Thursday, 23 October 2014

Turbulent Seas, Safe Passage

On my list of things to do before I die is stay in a light-keeper’s cottage. I don't know exactly why that immense, single eye belonging to a lighthouse draws me. Its blinding light reassuringly roaming throughout the night, lighting a pathway from land over sea. An luminous beam in the oily black guiding lost ships on a roiling sea.
That one beacon of light is said to be visible for 20-30 nautical miles, which means even a pinpoint of winking yellow saved many a sailor's life or led to certain death if that point of light was instead a wrecker's lantern. An unimpeded gleam brought ships too close to the shore, smashing them into the edges of cliffs. Then the wreckers, amidst the groans and dying wails, could claim their bounty.
Some of my ancestors, it is said, were involved in smuggling; triumphant with the spoils from crafty deals and possibly led astray ships. Relatives, I imagine, who were blessed with the-gift-of-the-gab and an unquenchable thirst for rum. The thrill of getting their hands on contraband charged through their dilated veins, but one had the misfortune of this blood forming a visible red wine stain. He wasn't wounded by a dagger or a pistol shot, but became discoloured through presumingly spilling the blood of others, and marked men then were punished accordingly: hung at the magistrate's pleasure.
The great-great-aunt, whom discovered this, felt herself to be tainted and so immediately halted her previous intrepid dig into that murky past. Those criminal skeletons, if indeed they did exist, should remain unspoken of, not let out again to roam the Dorset coastline. And nobody else has ever dare verify if there's any truth behind this myth; it's just continued to be handed down through the generations.
Was the hanged innocent? Was it a miscarriage of justice? Innocent, but still proved guilty. Innocent of manslaughter or murder possibly, but definitely not of smuggling. That branch of my family were, (and still are), born charmers, entertainers, and salesmen, and I very much doubt they would have wanted to miss out on the intrigue, the skulduggery in those heady times of coastal thieving.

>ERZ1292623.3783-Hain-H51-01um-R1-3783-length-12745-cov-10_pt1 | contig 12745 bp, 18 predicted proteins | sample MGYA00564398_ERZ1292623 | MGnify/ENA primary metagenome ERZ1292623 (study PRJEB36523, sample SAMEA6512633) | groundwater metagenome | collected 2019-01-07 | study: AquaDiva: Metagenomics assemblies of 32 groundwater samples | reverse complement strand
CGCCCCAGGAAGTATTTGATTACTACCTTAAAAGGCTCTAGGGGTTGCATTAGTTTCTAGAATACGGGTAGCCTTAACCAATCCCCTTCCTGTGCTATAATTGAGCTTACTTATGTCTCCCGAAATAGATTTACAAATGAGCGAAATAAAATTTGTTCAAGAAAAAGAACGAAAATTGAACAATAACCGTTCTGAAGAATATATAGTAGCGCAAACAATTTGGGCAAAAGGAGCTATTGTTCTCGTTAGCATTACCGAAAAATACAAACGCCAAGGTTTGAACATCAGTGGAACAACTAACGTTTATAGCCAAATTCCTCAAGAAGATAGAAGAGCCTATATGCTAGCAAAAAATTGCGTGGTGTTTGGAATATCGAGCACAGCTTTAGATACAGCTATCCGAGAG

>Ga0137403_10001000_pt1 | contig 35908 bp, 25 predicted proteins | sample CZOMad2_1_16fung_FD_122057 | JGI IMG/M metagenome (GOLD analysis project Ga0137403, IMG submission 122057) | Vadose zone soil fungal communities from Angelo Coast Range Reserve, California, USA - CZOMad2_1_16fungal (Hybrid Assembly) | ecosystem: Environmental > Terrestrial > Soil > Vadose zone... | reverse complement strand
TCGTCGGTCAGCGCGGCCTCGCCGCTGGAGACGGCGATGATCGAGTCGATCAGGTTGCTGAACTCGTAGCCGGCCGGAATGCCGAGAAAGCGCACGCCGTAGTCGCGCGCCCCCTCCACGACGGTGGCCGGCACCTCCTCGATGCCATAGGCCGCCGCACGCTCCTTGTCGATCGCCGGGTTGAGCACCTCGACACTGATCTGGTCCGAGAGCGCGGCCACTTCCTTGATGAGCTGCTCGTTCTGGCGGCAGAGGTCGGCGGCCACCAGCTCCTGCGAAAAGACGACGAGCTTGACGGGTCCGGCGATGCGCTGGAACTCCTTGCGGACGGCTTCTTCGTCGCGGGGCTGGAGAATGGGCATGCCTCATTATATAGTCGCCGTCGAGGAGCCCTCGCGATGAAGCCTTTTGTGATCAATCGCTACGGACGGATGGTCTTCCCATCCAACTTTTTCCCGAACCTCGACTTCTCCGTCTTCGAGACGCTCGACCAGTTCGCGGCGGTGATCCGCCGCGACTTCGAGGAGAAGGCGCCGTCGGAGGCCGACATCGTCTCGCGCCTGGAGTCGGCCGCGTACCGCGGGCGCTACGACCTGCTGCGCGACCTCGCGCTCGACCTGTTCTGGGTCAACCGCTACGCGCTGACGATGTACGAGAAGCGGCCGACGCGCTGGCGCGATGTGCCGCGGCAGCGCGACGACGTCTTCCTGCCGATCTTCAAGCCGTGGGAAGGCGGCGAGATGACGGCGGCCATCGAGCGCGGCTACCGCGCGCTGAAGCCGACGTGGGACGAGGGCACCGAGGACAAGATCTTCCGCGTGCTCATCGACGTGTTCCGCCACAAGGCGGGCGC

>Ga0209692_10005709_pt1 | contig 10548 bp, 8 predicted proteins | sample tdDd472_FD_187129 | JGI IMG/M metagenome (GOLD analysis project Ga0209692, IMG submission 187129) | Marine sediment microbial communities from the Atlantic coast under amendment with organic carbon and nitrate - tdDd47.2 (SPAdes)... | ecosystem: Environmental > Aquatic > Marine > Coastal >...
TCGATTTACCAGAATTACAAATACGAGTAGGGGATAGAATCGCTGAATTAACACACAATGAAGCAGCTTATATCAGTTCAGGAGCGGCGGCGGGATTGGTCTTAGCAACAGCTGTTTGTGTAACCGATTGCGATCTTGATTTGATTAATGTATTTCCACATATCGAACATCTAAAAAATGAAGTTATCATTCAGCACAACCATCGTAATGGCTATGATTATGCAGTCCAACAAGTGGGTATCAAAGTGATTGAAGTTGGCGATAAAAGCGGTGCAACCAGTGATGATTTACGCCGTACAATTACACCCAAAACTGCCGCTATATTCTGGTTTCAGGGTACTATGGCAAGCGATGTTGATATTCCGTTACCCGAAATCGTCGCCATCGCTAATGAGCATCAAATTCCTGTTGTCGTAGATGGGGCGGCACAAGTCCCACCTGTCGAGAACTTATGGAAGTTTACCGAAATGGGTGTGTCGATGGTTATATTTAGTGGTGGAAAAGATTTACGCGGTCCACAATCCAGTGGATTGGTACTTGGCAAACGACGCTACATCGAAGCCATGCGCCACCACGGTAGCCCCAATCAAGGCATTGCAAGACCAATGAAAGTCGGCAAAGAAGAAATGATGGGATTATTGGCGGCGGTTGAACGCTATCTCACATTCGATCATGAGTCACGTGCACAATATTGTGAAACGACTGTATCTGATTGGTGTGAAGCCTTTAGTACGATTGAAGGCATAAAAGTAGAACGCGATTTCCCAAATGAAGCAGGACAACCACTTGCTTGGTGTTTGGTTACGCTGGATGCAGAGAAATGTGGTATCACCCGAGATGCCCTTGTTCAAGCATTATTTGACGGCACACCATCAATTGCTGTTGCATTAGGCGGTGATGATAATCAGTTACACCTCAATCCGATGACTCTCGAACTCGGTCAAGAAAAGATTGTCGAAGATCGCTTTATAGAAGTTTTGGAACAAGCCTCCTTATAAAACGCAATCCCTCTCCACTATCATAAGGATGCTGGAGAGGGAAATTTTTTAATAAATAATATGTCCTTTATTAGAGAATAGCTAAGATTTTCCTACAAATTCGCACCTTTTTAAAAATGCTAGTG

And actually I kind of like it. For me, now years ahead, this history has been romanticised; its sinister and shameful hint has softened and made it positively desirable, like the thought of being kidnapped by a highwayman or tied to a ship's mast by pirates. If you travel your ancestors' roads backwards, eventually it becomes mere fantasy, until the consequences of their actions possess dream-like qualities. It's hard to put myself in their real world without injecting my own illusions: rugged landscapes, stormy seas, and untrodden hamlets; moonless nights, moist air, the clip-clop of hoofs and loaded wagons. I imagine voices whispering plans and breaking out in peals of drunken laughter.
The lighthouse then, for me more appropriately, symbolises a watchtower: a beacon of parenting, abetting men on land and sea. A majestic tower metering out its own unusual form of justice, like a parent who sees too late the blind spots, the obstacles, the pitfalls in their offspring, since they chose instead to cut themselves off from the mainland or left the tower completely unmanned. They can't right or understand the wrongs of their children, but that presiding sweeping beam, that throwaway ray of light is somehow atoning. It unsettles those on dry land, but for all those adrift on turbulent seas illuminates a safe passage.